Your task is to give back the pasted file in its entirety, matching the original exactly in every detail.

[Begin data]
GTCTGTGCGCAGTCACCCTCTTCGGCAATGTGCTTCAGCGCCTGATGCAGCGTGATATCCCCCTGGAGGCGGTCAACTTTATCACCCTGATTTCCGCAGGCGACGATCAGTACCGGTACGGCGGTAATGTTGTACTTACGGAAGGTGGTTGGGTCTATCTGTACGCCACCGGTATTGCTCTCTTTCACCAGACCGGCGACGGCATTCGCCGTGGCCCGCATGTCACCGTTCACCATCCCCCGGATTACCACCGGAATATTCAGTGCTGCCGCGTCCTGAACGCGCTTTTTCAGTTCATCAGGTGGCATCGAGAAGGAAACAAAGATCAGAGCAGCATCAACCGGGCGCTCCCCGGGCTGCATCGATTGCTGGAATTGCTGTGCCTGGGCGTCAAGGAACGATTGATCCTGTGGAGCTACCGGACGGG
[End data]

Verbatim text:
GTCTGTGCGCAGTCACCCTCTTCGGCAATGTGCTTCAGCGCCTGATGCAGCGTGATATCCCCCTGGAGGCGGTCAACTTTATCACCCTGATTTCCGCAGGCGACGATCAGTACCGGTACGGCGGTAATGTTGTACTTACGGAAGGTGGTTGGGTCTATCTGTACGCCACCGGTATTGCTCTCTTTCACCAGACCGGCGACGGCATTCGCCGTGGCCCGCATGTCACCGTTCACCATCCCCCGGATTACCACCGGAATATTCAGTGCTGCCGCGTCCTGAACGCGCTTTTTCAGTTCATCAGGTGGCATCGAGAAGGAAACAAAGATCAGAGCAGCATCAACCGGGCGCTCCCCGGGCTGCATCGATTGCTGGAATTGCTGTGCCTGGGCGTCAAGGAACGATTGATCCTGTGGAGCTACCGGACGGG